First Woman to Argue Before the Supreme Court
In the United States Court of Claims. The Cherokee Nation vs. The United States ... Reply Brief of the Eastern and Emigrant Cherokees to the United States, and to the claim of the Cherokee Nation ... November 9, 1904.
Washington, D.C: [Government Printing Office], November 9, 1904.
17pp. 8vo. First Woman to Argue Before the Supreme Court. Printed wrappers. Near fine Item #325635
In 1873, Belva Lockwood graduated from the National University Law School (now George Washington University Law School), though the school granted her a diploma only after she appealed to President Ulysses S. Grant. In 1879 she petitioned Congress to pass an anti-discrimination law that would permit a woman to appear in any court in the District, including the Supreme Court. She would become the first woman member of the Supreme Court bar and the first woman to argue a case before the Supreme Court (Kaiser v. Stickney).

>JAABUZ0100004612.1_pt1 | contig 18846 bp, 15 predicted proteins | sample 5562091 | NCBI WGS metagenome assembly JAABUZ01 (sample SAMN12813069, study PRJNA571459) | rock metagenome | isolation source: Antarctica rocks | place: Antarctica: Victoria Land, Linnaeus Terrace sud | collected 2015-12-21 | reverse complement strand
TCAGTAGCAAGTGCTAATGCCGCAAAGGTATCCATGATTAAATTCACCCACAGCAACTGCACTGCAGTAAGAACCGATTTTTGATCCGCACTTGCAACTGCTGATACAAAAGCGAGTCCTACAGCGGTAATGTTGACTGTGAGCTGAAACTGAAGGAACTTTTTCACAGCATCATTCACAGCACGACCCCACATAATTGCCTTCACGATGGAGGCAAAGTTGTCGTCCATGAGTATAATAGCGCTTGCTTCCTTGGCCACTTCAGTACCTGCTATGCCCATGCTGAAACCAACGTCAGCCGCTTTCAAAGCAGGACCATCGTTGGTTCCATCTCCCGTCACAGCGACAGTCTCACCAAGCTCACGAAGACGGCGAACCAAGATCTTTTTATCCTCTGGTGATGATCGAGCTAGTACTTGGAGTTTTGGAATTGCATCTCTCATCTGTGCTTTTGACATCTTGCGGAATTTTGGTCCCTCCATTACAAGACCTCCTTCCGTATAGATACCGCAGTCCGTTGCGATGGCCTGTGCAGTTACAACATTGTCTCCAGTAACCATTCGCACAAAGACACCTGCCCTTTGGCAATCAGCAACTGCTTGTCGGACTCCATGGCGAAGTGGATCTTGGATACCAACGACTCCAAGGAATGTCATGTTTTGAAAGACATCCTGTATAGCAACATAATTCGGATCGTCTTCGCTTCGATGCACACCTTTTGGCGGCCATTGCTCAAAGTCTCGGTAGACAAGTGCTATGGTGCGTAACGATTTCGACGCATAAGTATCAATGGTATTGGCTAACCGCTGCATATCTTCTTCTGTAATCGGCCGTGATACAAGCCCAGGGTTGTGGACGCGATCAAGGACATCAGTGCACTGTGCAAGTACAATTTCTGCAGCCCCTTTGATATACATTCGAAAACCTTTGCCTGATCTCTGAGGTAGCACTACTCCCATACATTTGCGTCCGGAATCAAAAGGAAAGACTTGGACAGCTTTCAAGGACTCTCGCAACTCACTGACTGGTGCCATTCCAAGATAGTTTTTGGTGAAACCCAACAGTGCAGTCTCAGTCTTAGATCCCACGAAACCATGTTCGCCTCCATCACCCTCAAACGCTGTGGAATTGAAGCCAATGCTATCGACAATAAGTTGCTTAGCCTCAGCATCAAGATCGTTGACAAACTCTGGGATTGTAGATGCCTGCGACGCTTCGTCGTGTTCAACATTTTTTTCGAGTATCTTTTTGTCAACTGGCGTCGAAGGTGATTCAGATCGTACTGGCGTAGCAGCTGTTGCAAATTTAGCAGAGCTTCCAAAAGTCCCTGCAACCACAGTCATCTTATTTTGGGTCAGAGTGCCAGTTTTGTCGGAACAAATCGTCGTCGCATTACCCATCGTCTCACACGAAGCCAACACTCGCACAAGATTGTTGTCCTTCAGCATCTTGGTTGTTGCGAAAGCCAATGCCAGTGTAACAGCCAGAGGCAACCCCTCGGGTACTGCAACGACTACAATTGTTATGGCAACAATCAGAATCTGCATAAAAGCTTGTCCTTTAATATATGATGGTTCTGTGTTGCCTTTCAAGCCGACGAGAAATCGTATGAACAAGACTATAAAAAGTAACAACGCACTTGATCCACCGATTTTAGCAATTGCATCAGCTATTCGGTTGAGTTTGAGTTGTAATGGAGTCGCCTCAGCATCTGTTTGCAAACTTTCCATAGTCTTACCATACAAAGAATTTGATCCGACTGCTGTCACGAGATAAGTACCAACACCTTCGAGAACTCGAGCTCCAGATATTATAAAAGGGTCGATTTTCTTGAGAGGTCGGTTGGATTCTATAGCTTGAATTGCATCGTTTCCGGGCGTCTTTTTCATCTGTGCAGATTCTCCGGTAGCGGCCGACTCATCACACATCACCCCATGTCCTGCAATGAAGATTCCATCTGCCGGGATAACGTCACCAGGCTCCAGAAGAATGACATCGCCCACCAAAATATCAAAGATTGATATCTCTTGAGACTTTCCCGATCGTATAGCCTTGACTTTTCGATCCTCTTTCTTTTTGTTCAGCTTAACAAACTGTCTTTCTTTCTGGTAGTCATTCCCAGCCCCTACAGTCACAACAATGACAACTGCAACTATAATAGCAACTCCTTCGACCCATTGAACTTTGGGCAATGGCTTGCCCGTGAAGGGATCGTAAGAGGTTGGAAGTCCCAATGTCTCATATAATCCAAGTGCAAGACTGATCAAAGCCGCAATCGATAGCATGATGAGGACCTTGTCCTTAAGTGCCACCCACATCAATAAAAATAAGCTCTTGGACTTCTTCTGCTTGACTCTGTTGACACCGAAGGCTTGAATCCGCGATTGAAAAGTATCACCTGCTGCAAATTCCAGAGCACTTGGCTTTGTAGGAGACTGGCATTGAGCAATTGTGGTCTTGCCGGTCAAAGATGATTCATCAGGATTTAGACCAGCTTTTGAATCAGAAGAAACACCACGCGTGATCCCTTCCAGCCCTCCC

In the present case, which would result in her second appearance before the Supreme Court, she argued on behalf of the Cherokee Nation who were suing the federal government for failing to pay claims resulting from their sale of land in Georgia in 1835 and their removal in 1838. In 1906 the Supreme Court would affirm a lower court's decision and find in their favor, ordering the government to pay the Cherokee over $5 million.
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